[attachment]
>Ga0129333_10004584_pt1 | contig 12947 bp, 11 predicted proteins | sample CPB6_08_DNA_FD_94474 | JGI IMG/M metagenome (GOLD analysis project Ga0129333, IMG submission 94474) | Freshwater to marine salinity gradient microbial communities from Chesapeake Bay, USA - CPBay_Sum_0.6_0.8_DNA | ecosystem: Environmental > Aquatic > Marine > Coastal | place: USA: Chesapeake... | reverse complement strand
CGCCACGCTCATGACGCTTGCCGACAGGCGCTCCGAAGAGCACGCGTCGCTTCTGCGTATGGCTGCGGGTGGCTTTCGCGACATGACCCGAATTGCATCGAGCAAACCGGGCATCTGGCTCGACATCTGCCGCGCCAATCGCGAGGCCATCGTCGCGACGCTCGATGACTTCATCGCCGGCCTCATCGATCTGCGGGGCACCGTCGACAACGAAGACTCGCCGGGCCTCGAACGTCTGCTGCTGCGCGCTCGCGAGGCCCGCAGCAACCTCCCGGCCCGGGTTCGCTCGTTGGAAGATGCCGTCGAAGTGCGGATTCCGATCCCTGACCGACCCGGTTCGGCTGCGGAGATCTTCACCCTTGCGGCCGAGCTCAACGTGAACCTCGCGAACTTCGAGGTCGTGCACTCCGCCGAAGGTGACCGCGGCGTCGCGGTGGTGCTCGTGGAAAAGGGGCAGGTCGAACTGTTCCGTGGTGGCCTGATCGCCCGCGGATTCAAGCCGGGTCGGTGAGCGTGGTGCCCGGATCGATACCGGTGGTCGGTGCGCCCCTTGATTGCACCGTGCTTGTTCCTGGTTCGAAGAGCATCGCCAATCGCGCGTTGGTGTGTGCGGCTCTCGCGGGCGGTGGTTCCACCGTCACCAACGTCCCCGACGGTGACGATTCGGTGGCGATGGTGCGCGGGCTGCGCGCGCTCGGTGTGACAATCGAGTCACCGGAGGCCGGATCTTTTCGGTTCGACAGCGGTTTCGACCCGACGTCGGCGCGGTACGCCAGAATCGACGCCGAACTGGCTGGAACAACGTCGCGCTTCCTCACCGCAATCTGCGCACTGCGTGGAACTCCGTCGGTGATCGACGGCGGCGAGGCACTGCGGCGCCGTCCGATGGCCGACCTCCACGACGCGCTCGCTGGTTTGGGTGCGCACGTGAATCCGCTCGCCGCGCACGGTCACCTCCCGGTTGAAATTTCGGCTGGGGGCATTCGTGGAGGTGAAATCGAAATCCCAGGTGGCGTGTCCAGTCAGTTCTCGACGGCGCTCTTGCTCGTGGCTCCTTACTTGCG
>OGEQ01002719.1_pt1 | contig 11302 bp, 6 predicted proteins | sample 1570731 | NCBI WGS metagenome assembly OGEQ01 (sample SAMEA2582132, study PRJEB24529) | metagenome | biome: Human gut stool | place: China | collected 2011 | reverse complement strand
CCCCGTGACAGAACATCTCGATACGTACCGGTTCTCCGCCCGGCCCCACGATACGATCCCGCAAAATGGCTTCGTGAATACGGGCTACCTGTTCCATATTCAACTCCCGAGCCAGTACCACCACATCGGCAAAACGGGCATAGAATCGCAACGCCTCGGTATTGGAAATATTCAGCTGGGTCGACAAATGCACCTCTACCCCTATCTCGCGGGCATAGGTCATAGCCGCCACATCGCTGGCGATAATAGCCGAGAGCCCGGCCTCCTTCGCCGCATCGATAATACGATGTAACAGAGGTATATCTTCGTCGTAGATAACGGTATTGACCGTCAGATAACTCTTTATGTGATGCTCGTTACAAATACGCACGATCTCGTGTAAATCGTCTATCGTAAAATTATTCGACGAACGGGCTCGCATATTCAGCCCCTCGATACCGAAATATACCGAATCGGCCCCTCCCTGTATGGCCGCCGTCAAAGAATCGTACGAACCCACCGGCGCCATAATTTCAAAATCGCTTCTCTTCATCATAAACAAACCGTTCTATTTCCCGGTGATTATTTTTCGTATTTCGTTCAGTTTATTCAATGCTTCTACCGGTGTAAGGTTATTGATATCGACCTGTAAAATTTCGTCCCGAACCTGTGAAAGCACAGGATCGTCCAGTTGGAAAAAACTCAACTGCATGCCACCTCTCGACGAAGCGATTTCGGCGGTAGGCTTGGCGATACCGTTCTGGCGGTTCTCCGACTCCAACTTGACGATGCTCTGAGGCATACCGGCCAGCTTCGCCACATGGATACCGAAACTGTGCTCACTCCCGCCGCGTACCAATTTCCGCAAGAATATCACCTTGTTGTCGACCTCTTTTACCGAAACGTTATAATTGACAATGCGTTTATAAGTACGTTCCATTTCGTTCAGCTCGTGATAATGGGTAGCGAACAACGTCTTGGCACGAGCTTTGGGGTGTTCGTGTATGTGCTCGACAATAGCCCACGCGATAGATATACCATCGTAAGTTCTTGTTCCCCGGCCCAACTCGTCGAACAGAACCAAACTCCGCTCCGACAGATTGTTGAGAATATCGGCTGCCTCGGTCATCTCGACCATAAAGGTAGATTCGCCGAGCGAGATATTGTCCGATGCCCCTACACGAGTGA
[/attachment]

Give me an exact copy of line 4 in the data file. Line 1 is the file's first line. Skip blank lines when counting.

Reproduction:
CCCCGTGACAGAACATCTCGATACGTACCGGTTCTCCGCCCGGCCCCACGATACGATCCCGCAAAATGGCTTCGTGAATACGGGCTACCTGTTCCATATTCAACTCCCGAGCCAGTACCACCACATCGGCAAAACGGGCATAGAATCGCAACGCCTCGGTATTGGAAATATTCAGCTGGGTCGACAAATGCACCTCTACCCCTATCTCGCGGGCATAGGTCATAGCCGCCACATCGCTGGCGATAATAGCCGAGAGCCCGGCCTCCTTCGCCGCATCGATAATACGATGTAACAGAGGTATATCTTCGTCGTAGATAACGGTATTGACCGTCAGATAACTCTTTATGTGATGCTCGTTACAAATACGCACGATCTCGTGTAAATCGTCTATCGTAAAATTATTCGACGAACGGGCTCGCATATTCAGCCCCTCGATACCGAAATATACCGAATCGGCCCCTCCCTGTATGGCCGCCGTCAAAGAATCGTACGAACCCACCGGCGCCATAATTTCAAAATCGCTTCTCTTCATCATAAACAAACCGTTCTATTTCCCGGTGATTATTTTTCGTATTTCGTTCAGTTTATTCAATGCTTCTACCGGTGTAAGGTTATTGATATCGACCTGTAAAATTTCGTCCCGAACCTGTGAAAGCACAGGATCGTCCAGTTGGAAAAAACTCAACTGCATGCCACCTCTCGACGAAGCGATTTCGGCGGTAGGCTTGGCGATACCGTTCTGGCGGTTCTCCGACTCCAACTTGACGATGCTCTGAGGCATACCGGCCAGCTTCGCCACATGGATACCGAAACTGTGCTCACTCCCGCCGCGTACCAATTTCCGCAAGAATATCACCTTGTTGTCGACCTCTTTTACCGAAACGTTATAATTGACAATGCGTTTATAAGTACGTTCCATTTCGTTCAGCTCGTGATAATGGGTAGCGAACAACGTCTTGGCACGAGCTTTGGGGTGTTCGTGTATGTGCTCGACAATAGCCCACGCGATAGATATACCATCGTAAGTTCTTGTTCCCCGGCCCAACTCGTCGAACAGAACCAAACTCCGCTCCGACAGATTGTTGAGAATATCGGCTGCCTCGGTCATCTCGACCATAAAGGTAGATTCGCCGAGCGAGATATTGTCCGATGCCCCTACACGAGTGA